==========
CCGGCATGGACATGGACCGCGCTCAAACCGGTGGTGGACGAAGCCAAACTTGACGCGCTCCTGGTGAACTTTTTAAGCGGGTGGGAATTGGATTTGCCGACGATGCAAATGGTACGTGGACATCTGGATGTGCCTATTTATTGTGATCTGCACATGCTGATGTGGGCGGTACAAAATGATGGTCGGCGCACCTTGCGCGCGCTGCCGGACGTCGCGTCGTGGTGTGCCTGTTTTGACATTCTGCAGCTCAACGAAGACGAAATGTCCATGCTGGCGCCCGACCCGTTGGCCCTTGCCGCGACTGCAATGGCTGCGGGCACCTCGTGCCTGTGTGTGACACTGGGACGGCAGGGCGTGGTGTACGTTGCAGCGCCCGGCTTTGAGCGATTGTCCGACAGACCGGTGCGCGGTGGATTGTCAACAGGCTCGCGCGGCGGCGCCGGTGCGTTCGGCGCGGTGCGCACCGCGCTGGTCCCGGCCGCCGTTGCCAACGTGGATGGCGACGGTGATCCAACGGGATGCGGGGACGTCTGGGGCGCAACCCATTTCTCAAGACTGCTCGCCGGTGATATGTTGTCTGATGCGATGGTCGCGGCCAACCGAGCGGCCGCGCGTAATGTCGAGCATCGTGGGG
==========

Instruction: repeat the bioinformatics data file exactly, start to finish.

CCGGCATGGACATGGACCGCGCTCAAACCGGTGGTGGACGAAGCCAAACTTGACGCGCTCCTGGTGAACTTTTTAAGCGGGTGGGAATTGGATTTGCCGACGATGCAAATGGTACGTGGACATCTGGATGTGCCTATTTATTGTGATCTGCACATGCTGATGTGGGCGGTACAAAATGATGGTCGGCGCACCTTGCGCGCGCTGCCGGACGTCGCGTCGTGGTGTGCCTGTTTTGACATTCTGCAGCTCAACGAAGACGAAATGTCCATGCTGGCGCCCGACCCGTTGGCCCTTGCCGCGACTGCAATGGCTGCGGGCACCTCGTGCCTGTGTGTGACACTGGGACGGCAGGGCGTGGTGTACGTTGCAGCGCCCGGCTTTGAGCGATTGTCCGACAGACCGGTGCGCGGTGGATTGTCAACAGGCTCGCGCGGCGGCGCCGGTGCGTTCGGCGCGGTGCGCACCGCGCTGGTCCCGGCCGCCGTTGCCAACGTGGATGGCGACGGTGATCCAACGGGATGCGGGGACGTCTGGGGCGCAACCCATTTCTCAAGACTGCTCGCCGGTGATATGTTGTCTGATGCGATGGTCGCGGCCAACCGAGCGGCCGCGCGTAATGTCGAGCATCGTGGGG